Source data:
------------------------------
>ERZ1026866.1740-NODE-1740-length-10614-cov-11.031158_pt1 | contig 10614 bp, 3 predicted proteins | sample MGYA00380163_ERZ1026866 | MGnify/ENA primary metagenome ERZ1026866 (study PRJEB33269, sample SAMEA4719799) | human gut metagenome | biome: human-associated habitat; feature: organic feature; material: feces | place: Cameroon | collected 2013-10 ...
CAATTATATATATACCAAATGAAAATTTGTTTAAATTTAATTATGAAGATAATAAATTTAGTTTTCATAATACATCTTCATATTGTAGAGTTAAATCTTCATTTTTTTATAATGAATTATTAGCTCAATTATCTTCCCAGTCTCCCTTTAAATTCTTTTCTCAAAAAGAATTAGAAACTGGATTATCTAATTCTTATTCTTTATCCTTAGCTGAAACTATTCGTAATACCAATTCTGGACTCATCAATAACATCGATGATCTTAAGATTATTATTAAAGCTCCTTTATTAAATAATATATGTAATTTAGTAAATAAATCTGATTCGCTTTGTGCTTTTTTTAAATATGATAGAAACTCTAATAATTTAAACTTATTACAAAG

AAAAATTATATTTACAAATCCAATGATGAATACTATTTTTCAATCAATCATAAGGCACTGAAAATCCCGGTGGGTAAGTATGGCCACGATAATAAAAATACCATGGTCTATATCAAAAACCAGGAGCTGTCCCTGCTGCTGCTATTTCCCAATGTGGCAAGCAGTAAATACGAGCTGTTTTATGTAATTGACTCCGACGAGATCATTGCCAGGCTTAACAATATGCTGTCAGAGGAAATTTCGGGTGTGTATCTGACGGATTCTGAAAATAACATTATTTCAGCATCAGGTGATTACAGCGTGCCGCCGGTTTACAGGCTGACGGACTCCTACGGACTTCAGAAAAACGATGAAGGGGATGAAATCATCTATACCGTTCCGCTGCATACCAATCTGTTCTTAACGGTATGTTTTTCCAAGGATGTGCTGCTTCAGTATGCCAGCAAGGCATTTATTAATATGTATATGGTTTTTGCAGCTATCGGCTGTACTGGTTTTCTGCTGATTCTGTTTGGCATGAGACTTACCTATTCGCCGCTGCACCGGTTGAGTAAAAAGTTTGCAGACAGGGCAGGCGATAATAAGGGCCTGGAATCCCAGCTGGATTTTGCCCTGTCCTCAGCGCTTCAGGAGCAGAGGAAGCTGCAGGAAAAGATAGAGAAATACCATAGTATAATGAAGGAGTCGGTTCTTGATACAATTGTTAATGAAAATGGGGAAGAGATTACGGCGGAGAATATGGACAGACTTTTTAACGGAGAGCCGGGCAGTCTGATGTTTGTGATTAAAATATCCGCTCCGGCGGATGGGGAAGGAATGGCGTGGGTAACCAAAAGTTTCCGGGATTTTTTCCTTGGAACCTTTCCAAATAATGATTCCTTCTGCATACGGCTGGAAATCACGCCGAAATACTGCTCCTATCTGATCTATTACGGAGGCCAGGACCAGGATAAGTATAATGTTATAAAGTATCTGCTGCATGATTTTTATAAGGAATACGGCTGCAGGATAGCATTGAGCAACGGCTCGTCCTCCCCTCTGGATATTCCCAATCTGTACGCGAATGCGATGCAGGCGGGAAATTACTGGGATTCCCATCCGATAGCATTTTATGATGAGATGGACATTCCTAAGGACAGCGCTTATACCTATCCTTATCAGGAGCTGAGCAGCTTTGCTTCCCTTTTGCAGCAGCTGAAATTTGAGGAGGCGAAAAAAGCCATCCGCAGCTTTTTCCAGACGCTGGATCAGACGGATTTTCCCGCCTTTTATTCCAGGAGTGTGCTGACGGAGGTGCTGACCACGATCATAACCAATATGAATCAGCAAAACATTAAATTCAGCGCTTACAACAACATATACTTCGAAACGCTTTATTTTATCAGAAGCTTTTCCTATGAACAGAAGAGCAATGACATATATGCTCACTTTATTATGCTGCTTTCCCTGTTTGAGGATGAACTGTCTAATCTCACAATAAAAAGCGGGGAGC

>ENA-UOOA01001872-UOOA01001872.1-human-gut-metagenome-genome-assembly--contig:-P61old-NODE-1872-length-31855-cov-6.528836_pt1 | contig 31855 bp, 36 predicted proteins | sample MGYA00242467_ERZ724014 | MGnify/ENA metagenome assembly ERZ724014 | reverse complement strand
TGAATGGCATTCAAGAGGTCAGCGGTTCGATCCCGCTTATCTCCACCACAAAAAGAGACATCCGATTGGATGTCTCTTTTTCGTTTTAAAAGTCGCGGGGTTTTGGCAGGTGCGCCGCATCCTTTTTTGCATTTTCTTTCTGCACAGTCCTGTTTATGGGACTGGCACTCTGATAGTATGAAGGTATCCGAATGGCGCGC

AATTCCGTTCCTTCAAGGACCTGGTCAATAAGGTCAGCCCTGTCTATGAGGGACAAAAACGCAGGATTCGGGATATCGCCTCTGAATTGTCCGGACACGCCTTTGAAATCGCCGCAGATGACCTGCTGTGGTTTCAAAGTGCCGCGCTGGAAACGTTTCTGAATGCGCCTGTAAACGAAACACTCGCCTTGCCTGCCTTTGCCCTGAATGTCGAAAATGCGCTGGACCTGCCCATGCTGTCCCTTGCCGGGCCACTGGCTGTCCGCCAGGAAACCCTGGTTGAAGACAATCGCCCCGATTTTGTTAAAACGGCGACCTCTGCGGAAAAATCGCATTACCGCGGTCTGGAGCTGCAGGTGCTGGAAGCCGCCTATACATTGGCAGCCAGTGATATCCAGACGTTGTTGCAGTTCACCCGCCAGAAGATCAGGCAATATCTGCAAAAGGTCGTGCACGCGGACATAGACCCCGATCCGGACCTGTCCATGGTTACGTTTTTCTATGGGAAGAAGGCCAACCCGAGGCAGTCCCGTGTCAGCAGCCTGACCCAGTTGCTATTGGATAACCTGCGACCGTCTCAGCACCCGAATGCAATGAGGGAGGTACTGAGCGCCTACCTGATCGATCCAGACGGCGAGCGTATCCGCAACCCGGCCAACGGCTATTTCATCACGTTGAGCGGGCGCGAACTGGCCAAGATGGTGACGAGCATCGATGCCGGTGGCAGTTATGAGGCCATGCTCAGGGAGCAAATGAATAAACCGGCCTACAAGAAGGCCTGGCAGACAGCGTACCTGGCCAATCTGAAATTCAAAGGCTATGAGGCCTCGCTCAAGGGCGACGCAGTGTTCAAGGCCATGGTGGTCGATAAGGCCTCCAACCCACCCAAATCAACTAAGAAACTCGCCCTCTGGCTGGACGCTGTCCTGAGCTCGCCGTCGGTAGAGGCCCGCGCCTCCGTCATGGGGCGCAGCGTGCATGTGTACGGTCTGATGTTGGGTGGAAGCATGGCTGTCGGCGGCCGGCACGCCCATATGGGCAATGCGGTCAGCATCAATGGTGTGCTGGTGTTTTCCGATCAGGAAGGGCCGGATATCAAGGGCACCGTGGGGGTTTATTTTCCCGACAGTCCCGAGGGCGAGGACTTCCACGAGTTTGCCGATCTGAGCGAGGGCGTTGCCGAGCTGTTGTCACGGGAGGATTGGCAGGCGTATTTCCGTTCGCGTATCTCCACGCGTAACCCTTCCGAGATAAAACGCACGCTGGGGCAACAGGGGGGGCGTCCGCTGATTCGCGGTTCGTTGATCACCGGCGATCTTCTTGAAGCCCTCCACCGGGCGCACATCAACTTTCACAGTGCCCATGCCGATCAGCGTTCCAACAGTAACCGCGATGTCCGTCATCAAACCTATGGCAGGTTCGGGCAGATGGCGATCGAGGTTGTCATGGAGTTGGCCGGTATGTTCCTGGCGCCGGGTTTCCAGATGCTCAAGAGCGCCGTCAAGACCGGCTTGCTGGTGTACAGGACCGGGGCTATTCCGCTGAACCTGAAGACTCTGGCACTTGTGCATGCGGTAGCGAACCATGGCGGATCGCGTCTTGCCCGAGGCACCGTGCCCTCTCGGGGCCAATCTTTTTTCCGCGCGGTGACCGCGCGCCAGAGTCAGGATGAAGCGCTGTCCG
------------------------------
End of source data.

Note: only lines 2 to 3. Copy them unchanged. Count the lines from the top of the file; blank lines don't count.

CAATTATATATATACCAAATGAAAATTTGTTTAAATTTAATTATGAAGATAATAAATTTAGTTTTCATAATACATCTTCATATTGTAGAGTTAAATCTTCATTTTTTTATAATGAATTATTAGCTCAATTATCTTCCCAGTCTCCCTTTAAATTCTTTTCTCAAAAAGAATTAGAAACTGGATTATCTAATTCTTATTCTTTATCCTTAGCTGAAACTATTCGTAATACCAATTCTGGACTCATCAATAACATCGATGATCTTAAGATTATTATTAAAGCTCCTTTATTAAATAATATATGTAATTTAGTAAATAAATCTGATTCGCTTTGTGCTTTTTTTAAATATGATAGAAACTCTAATAATTTAAACTTATTACAAAG

AAAAATTATATTTACAAATCCAATGATGAATACTATTTTTCAATCAATCATAAGGCACTGAAAATCCCGGTGGGTAAGTATGGCCACGATAATAAAAATACCATGGTCTATATCAAAAACCAGGAGCTGTCCCTGCTGCTGCTATTTCCCAATGTGGCAAGCAGTAAATACGAGCTGTTTTATGTAATTGACTCCGACGAGATCATTGCCAGGCTTAACAATATGCTGTCAGAGGAAATTTCGGGTGTGTATCTGACGGATTCTGAAAATAACATTATTTCAGCATCAGGTGATTACAGCGTGCCGCCGGTTTACAGGCTGACGGACTCCTACGGACTTCAGAAAAACGATGAAGGGGATGAAATCATCTATACCGTTCCGCTGCATACCAATCTGTTCTTAACGGTATGTTTTTCCAAGGATGTGCTGCTTCAGTATGCCAGCAAGGCATTTATTAATATGTATATGGTTTTTGCAGCTATCGGCTGTACTGGTTTTCTGCTGATTCTGTTTGGCATGAGACTTACCTATTCGCCGCTGCACCGGTTGAGTAAAAAGTTTGCAGACAGGGCAGGCGATAATAAGGGCCTGGAATCCCAGCTGGATTTTGCCCTGTCCTCAGCGCTTCAGGAGCAGAGGAAGCTGCAGGAAAAGATAGAGAAATACCATAGTATAATGAAGGAGTCGGTTCTTGATACAATTGTTAATGAAAATGGGGAAGAGATTACGGCGGAGAATATGGACAGACTTTTTAACGGAGAGCCGGGCAGTCTGATGTTTGTGATTAAAATATCCGCTCCGGCGGATGGGGAAGGAATGGCGTGGGTAACCAAAAGTTTCCGGGATTTTTTCCTTGGAACCTTTCCAAATAATGATTCCTTCTGCATACGGCTGGAAATCACGCCGAAATACTGCTCCTATCTGATCTATTACGGAGGCCAGGACCAGGATAAGTATAATGTTATAAAGTATCTGCTGCATGATTTTTATAAGGAATACGGCTGCAGGATAGCATTGAGCAACGGCTCGTCCTCCCCTCTGGATATTCCCAATCTGTACGCGAATGCGATGCAGGCGGGAAATTACTGGGATTCCCATCCGATAGCATTTTATGATGAGATGGACATTCCTAAGGACAGCGCTTATACCTATCCTTATCAGGAGCTGAGCAGCTTTGCTTCCCTTTTGCAGCAGCTGAAATTTGAGGAGGCGAAAAAAGCCATCCGCAGCTTTTTCCAGACGCTGGATCAGACGGATTTTCCCGCCTTTTATTCCAGGAGTGTGCTGACGGAGGTGCTGACCACGATCATAACCAATATGAATCAGCAAAACATTAAATTCAGCGCTTACAACAACATATACTTCGAAACGCTTTATTTTATCAGAAGCTTTTCCTATGAACAGAAGAGCAATGACATATATGCTCACTTTATTATGCTGCTTTCCCTGTTTGAGGATGAACTGTCTAATCTCACAATAAAAAGCGGGGAGC